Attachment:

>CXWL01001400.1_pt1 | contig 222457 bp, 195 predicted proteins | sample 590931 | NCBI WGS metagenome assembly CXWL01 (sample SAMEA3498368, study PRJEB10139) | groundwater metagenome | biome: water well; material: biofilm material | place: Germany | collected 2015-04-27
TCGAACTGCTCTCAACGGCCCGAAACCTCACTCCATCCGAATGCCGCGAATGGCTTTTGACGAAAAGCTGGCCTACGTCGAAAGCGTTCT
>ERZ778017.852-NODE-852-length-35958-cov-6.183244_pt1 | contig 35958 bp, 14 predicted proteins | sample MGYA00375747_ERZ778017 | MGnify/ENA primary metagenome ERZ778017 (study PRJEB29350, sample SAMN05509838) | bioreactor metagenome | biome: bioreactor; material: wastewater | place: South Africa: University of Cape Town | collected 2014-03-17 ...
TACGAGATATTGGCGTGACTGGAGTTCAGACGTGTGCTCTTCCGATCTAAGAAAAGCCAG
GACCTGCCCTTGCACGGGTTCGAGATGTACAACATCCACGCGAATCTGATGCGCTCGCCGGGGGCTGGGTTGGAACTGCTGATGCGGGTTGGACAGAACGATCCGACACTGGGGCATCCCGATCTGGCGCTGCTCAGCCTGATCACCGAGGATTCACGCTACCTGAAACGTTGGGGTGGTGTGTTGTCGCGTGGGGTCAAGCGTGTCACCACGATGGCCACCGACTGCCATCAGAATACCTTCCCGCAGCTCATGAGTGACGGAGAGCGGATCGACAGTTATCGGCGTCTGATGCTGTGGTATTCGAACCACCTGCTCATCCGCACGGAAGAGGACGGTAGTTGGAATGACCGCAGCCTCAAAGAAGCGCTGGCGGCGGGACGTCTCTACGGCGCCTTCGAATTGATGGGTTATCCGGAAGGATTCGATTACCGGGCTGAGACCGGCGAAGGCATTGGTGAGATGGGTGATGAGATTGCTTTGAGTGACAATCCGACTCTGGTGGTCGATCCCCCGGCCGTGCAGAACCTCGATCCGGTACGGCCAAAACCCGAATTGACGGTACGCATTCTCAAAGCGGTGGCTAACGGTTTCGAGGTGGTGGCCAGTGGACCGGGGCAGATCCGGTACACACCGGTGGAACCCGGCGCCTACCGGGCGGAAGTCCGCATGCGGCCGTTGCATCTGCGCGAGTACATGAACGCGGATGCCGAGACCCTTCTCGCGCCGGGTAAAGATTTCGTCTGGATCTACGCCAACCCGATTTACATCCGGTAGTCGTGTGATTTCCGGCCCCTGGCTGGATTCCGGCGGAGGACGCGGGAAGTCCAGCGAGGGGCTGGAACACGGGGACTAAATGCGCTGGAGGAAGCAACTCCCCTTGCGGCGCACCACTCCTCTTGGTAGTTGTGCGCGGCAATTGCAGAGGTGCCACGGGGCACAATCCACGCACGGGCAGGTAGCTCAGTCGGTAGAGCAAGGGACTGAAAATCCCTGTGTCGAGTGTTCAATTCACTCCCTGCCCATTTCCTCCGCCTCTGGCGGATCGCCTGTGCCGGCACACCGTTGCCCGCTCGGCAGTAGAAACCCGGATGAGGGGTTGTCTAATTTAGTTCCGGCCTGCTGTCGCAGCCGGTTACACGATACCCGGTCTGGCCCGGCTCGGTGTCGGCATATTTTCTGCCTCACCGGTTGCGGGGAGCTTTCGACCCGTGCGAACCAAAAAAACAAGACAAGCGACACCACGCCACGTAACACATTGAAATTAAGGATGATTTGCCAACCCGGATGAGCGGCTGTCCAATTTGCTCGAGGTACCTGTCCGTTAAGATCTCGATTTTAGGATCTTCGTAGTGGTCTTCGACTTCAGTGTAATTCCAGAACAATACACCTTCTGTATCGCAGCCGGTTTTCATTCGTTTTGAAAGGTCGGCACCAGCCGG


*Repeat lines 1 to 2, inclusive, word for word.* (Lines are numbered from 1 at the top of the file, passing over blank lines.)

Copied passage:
>CXWL01001400.1_pt1 | contig 222457 bp, 195 predicted proteins | sample 590931 | NCBI WGS metagenome assembly CXWL01 (sample SAMEA3498368, study PRJEB10139) | groundwater metagenome | biome: water well; material: biofilm material | place: Germany | collected 2015-04-27
TCGAACTGCTCTCAACGGCCCGAAACCTCACTCCATCCGAATGCCGCGAATGGCTTTTGACGAAAAGCTGGCCTACGTCGAAAGCGTTCT